Typography - Book Cover Design

An examination of the Typefaces used in this book cover.

The title typeface ‘Steam’ is a  purpose designed font for the Books’ cover and was designed to represent the steam and smoke coming from the chimney of the Steam Engine pictured on the front cover.

The font was originally based on the Serif (slab serif font?) font Rockwell Extra Bold which was then modified and now appears more Sans Serif rather than Serif with all the cloud type flourishes.

In denotation terms the title literally says steam which of course is expected to come from a steam engine and this is the main title of the book about steam, steam engines and in general the world of steam and the people in this world of steam.

In connotation terms the typeface also suggests that this could be a fun book, maybe a humorous look at the age of steam. The reader could expect to see stories from characters from the world of steam recounting their funniest memories of Steam and individuals in the world of steam. The cartoon shape of the characters could also indicate that this theme will be repeated inside the book and most probably complemented with drawings and pictures in a cartoon like style.

The colour of the text is white against a blue background that is light clouds against a blue sky which infers a sunny day again in connotation terms a happy fun book, also possibly indicating a light and enjoyable read.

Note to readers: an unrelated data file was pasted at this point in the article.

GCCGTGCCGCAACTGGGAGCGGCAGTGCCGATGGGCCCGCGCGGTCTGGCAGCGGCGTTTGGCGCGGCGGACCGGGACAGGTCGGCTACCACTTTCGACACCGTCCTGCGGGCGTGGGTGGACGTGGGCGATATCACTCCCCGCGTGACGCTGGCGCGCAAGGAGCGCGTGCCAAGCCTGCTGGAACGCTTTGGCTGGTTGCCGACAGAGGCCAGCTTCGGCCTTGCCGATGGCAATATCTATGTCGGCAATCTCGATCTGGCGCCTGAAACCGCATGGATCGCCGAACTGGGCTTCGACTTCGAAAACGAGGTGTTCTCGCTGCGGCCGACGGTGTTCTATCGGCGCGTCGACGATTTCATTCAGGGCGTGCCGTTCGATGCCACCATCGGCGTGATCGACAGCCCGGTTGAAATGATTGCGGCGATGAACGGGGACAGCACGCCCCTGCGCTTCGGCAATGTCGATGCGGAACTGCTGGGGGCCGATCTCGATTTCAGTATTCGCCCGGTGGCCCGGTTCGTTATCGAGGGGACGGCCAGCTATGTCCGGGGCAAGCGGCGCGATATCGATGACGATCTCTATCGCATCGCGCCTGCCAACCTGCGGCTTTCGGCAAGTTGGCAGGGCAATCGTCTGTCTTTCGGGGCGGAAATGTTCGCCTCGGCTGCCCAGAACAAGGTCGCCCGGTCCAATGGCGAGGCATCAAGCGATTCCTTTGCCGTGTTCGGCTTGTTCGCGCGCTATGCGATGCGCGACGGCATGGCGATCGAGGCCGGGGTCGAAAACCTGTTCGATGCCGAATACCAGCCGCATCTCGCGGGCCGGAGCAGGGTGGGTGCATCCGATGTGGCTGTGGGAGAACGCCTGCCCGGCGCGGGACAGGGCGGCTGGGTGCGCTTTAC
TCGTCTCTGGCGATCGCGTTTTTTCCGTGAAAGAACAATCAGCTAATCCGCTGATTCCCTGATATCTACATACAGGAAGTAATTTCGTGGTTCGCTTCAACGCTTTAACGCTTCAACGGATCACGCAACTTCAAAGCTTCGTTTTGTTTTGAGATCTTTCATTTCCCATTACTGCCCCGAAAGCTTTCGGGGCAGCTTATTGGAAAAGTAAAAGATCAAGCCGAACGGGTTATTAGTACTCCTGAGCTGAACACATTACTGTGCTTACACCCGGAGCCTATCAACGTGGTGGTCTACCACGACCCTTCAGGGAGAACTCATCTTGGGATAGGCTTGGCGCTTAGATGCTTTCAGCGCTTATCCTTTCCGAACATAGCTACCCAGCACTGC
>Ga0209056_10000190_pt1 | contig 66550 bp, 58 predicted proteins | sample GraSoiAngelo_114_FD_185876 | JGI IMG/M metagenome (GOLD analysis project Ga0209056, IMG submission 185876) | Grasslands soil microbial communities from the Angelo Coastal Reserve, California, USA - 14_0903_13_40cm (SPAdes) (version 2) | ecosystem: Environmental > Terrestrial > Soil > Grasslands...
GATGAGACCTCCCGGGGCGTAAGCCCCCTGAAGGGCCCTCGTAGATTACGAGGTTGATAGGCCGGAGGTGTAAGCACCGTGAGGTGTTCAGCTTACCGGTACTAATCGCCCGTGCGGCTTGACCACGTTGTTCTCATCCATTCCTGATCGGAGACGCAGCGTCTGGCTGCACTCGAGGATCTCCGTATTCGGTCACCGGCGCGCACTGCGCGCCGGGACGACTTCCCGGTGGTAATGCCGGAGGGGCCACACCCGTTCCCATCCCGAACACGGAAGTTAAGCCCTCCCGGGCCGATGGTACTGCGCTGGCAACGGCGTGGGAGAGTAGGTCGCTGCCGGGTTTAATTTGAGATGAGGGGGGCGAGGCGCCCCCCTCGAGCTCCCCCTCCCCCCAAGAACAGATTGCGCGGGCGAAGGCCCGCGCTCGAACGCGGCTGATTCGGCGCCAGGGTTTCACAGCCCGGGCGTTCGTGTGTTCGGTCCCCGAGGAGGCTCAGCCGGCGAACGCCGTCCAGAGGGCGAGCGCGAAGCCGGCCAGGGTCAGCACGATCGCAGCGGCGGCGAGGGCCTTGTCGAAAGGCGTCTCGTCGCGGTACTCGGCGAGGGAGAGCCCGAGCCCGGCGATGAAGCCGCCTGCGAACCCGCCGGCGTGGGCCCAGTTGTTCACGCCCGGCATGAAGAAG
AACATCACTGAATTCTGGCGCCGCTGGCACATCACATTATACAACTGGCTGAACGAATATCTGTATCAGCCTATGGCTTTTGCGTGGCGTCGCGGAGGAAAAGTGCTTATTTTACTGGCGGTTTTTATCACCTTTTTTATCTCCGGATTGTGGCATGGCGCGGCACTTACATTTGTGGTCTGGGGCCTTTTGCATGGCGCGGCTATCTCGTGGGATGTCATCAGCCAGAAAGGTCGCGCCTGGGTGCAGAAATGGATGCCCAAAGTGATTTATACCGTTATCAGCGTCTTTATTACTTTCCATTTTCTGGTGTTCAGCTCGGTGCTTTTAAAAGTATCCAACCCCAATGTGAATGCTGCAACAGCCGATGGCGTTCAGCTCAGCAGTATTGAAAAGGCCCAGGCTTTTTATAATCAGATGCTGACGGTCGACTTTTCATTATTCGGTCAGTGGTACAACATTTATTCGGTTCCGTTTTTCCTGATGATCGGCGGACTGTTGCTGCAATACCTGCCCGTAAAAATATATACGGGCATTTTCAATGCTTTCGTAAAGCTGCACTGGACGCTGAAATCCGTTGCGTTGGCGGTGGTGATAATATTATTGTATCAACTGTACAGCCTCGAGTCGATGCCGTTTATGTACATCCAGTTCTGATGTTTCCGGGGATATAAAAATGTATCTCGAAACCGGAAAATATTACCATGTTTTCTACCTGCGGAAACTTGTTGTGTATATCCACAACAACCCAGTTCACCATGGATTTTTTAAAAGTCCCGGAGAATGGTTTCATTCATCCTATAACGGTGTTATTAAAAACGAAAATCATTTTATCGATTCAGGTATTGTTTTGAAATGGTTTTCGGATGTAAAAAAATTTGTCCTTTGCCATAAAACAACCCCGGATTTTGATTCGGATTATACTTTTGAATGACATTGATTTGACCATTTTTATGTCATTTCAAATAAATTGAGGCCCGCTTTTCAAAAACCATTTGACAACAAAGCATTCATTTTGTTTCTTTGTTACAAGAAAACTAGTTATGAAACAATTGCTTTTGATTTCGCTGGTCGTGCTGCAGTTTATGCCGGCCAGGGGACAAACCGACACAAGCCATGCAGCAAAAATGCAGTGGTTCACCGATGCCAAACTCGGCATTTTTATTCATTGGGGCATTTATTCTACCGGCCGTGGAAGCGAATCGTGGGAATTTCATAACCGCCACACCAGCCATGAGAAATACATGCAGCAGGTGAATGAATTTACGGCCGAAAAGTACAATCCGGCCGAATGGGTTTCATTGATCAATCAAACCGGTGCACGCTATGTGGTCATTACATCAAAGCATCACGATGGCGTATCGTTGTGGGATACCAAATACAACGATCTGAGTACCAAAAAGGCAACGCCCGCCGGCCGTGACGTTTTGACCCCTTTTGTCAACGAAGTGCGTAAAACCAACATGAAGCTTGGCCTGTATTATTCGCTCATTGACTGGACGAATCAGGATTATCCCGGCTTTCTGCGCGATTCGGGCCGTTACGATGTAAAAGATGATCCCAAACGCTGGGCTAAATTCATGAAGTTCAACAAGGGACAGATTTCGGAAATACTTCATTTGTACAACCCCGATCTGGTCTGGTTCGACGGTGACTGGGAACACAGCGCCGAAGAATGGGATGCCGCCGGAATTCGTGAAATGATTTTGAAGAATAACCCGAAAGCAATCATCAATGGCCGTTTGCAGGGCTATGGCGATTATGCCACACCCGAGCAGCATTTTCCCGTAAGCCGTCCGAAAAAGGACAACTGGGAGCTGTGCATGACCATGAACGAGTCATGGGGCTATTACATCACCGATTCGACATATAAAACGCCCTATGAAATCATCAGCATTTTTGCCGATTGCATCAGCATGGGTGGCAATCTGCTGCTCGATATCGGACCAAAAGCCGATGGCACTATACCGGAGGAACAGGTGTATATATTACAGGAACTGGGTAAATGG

The sub title text ‘The New Best Seller By Ian Hunt’ uses the Sans Serif font Times New Roman, all in caps but with the first letter of each word larger than the rest to emphasise each word.

In detonation terms it says that the book is both new and it’s also a best seller by the author Ian Hunt.

In connotation terms the use of Time New Roman the preserve of the broadsheets indicates that this book is a quality product targeting the more serious and educated reader.

From the back cover the title ‘100 years of Steam’.

In denotation terms it means that the book covers literally 100 years of steam.

Looking at the connation of this text firstly it’s a San Serif font which is in embossed gold and appears raised from the books cover this could indicate a degree of authority, suggesting this book has been written by an expert in their field. This could also be seen as a testament to the quality of the book. The colour gold also gives that feel that this is a quality product.